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This year, the Regals are intent on making some noise at the girls' basketball state tournament.
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IOWA CITY — Fool me once, shame on me. Fool me twice, shame on … well, the read-option, in many cases.
That’s not exactly how the old phrase goes, but for defenses in this era of college football, it’s apt. Misdirection has become the go-to for a vast array of college football offenses, and it’s put a premium on defensive players who can stay patient and disciplined in their responsibilities.
Iowa welcomes Northwestern into Kinnick Stadium on Saturday for an 11 a.m. Homecoming kickoff, and the Wildcats will bring plenty of read-option plays with them.
Whether throwing or running, Northwestern (1-3, 0-1 Big Ten) operates primarily from the pistol formation and uses one or two-running back backfields to disguise their look as much as possible. With the athleticism of both quarterback Clayton Thorson and running back Justin Jackson, there’s going to be plenty of pressure on the Hawkeyes (3-1, 1-0) to turn around what’s been an at-times rocky go of it in run defense.
“We can always do more. What we’ve done so far isn’t enough,” said defensive tackle Jaleel Johnson. “We’ve given up so many plays, so many yards. It’s just a matter of us doing a whole lot more a lot better.
“It’s just a matter of being disciplined and hearing the calls. There’s nothing you can really do or say. You just have to be really, really honed into what’s going on and hearing the calls.”
Northwestern has struggled on the ground in the last few weeks and currently ranks 119th of 128 FBS teams in yards per carry at 3.1.
Jackson, who came into the season with some hype, has been the only running back with significant carries this season with 339 yards in 83 carries (4.1 ypc) and three touchdowns. Thorson, the only other player in the backfield with more than six carries this season, has been all or nothing in the run game. He has 41 net yards total this season in 34 carries. His carries have gone up and down, varying in how many times he’s kept the ball in the read-option — the best manifestation of that being against Nebraska, where he ripped off a 42-yard touchdown run on an option keeper in the first half.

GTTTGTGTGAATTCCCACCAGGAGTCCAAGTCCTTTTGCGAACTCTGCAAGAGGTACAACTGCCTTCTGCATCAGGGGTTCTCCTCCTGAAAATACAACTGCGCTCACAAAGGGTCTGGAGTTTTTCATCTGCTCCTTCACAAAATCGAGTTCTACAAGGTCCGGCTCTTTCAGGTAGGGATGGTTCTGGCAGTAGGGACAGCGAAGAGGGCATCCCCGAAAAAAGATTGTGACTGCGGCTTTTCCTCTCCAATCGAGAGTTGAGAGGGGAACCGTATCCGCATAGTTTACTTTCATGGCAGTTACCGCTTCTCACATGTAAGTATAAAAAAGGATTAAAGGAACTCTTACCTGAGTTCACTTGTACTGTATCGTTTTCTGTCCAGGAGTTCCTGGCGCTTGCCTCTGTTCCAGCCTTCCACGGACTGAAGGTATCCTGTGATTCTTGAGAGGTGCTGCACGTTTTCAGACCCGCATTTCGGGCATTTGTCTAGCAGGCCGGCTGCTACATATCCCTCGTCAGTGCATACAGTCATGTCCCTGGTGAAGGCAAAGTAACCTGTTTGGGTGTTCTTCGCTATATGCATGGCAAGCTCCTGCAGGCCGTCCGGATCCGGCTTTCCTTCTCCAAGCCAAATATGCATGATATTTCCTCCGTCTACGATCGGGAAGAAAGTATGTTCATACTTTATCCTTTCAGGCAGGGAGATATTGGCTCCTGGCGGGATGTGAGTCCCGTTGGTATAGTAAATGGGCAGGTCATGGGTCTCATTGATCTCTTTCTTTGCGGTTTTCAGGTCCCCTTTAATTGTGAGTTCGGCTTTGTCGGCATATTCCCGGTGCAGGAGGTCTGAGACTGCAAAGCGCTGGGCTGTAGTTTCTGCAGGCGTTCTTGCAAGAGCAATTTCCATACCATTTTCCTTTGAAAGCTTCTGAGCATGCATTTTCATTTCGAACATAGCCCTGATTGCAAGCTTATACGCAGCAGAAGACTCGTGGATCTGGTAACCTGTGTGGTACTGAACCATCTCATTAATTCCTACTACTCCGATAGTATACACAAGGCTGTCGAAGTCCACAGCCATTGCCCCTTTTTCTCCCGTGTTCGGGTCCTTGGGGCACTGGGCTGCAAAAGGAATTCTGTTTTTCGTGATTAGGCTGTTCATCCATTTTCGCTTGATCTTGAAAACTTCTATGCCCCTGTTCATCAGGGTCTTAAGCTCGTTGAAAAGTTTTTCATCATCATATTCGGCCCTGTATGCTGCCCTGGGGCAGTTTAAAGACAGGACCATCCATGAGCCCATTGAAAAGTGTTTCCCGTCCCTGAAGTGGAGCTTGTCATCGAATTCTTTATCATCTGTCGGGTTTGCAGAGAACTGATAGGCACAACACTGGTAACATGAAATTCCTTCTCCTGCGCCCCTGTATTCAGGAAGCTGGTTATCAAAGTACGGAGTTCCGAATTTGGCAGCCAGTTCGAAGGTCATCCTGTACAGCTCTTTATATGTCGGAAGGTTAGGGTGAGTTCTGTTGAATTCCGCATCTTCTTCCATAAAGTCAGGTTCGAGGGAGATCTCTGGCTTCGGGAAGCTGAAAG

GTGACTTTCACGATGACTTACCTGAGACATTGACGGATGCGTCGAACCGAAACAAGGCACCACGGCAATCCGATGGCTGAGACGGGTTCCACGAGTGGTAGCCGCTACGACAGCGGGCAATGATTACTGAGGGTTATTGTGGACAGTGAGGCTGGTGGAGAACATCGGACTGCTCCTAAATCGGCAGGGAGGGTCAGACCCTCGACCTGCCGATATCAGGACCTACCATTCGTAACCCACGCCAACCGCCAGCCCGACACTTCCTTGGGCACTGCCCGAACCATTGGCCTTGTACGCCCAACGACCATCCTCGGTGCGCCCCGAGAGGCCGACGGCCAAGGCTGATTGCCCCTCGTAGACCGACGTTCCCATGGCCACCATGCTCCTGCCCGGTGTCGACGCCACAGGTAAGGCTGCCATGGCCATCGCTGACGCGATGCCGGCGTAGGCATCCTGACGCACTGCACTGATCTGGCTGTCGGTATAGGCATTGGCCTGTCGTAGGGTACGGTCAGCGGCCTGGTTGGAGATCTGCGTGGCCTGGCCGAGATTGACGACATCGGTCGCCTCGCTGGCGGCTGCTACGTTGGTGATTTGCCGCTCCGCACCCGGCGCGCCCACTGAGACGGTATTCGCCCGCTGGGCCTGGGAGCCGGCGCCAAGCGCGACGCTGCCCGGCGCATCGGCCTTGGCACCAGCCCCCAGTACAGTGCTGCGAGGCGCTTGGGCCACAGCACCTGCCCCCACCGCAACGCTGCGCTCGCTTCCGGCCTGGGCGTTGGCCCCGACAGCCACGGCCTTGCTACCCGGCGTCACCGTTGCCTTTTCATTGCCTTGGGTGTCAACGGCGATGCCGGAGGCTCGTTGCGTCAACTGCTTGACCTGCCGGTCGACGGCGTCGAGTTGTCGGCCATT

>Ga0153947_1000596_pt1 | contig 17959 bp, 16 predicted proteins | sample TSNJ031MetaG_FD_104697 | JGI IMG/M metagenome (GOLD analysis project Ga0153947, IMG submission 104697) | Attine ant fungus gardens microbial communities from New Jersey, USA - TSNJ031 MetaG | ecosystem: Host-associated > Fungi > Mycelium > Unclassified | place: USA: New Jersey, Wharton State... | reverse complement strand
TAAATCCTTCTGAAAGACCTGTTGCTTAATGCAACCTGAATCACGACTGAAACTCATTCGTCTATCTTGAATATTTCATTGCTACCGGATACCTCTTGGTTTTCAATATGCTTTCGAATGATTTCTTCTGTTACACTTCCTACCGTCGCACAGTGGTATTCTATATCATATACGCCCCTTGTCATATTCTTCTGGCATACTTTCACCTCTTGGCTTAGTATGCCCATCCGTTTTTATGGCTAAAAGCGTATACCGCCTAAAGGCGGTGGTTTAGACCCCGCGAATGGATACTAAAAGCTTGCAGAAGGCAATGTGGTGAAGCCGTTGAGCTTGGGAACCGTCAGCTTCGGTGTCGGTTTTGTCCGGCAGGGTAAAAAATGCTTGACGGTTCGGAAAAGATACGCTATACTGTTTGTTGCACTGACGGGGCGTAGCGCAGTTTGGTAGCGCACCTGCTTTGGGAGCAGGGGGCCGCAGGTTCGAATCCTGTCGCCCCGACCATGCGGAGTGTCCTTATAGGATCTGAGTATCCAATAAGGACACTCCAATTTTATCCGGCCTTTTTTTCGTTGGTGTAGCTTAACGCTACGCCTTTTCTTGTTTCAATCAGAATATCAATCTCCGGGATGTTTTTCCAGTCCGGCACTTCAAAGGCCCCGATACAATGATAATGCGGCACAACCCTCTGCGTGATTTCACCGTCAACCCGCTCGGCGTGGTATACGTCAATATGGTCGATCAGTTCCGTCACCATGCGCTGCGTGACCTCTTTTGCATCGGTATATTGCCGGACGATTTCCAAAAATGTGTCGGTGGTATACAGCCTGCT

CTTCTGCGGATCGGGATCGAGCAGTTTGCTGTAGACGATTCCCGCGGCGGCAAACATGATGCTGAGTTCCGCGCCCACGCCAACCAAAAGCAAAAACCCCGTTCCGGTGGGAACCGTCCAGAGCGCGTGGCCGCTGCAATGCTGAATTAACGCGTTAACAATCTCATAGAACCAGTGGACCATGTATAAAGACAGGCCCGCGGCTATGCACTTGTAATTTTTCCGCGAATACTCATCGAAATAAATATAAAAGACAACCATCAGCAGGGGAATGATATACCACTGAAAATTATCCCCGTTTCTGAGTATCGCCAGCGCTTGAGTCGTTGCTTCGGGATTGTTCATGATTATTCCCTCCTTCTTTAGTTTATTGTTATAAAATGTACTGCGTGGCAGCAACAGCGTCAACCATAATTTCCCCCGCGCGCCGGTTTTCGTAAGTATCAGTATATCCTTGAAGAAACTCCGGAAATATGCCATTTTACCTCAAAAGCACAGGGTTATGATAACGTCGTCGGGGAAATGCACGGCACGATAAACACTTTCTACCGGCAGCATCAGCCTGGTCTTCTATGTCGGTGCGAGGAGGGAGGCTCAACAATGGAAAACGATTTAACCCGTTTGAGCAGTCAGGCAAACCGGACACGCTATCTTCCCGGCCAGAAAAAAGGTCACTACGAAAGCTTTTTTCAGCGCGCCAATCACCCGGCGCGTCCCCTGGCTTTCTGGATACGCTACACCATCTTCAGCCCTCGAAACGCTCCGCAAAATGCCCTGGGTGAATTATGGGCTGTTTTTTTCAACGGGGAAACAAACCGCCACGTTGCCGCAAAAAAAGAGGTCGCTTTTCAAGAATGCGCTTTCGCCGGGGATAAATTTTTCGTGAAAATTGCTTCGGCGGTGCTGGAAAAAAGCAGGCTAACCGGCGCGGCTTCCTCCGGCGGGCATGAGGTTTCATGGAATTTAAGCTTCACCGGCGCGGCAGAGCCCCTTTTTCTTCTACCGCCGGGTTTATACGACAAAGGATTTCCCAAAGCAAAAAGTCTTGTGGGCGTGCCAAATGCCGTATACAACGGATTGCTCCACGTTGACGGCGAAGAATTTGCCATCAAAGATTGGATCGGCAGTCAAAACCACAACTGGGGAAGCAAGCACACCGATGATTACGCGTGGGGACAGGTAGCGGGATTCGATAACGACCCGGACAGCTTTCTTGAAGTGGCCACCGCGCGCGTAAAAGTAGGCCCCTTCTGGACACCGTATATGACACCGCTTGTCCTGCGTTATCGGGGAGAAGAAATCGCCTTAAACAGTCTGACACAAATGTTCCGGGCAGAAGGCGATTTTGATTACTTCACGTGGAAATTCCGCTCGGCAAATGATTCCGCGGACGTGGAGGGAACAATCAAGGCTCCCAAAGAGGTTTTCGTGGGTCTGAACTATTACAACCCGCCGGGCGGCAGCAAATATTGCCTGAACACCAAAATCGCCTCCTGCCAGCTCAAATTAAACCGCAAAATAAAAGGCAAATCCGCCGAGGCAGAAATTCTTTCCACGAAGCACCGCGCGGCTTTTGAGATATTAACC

Northwestern doesn’t limit their options to running the ball, either. The Wildcats’ other touchdown against the Huskers came on a triple-option read in which Thorson faked to the fullback, went through his reads with an option to pitch to a sweeping Jackson, but found Austin Car for a 24-yard touchdown. His patience in option passes have turned into multiple big plays and a few touchdowns.
Iowa Coach Kirk Ferentz downplayed any run woes for Northwestern, saying “they do a good job of really executing what they do, and they put a lot of pressure on you in a lot of different ways.”
Defensively, Iowa has to especially rely on the defensive front at the point of attack to either flush or snuff out the options provided.
“A lot of things are timing up front. Anytime there’s movement or stuff like that, you just time it up with where the ball is, really, and just play it out leveraging the ball,” said defensive end Parker Hesse. “In football, everyone’s trying to mess you up. It’s not so much that and that’s not an excuse at all, we have to be on top of our stuff and get the job done. That’s what you’re out on the field for.
“Anytime you’ve got the option, everyone’s got to do their job. If you take care of that, you’ll have hat on a hat and be able to take care of it.”
Iowa’s defense is giving up 4.0 yards per carry and 179 yards per game on the ground this season, numbers no one in Hawkeye gear is thrilled about. The Hawkeyes are also middle of the road nationally in pass defense, giving up 6.96 yards per attempt.
They’ve not faced a team that runs as much out of the read-option, either, and Saturday will make for a test of a few different aspects of the Hawkeyes’ defense.
Ultimately, the players said, it comes down to an oft-cited Iowa principle of doing your job.
“We’ve seen it enough that we know what to expect. Come game time, you’re also going to get a different look. It’s never going to be the same going against the scout team in practice,” Johnson said. “Just read the guy across from you. You’re going to get different looks. It might be the same play, but a different look up front. Just read your key. That’s all we can really do up front.
“It’s a matter of keeping the guy (Thorson or Jackson) contained. … Patience is huge. If you’re not focused on that, (Thorson is) going to make plays all day.”
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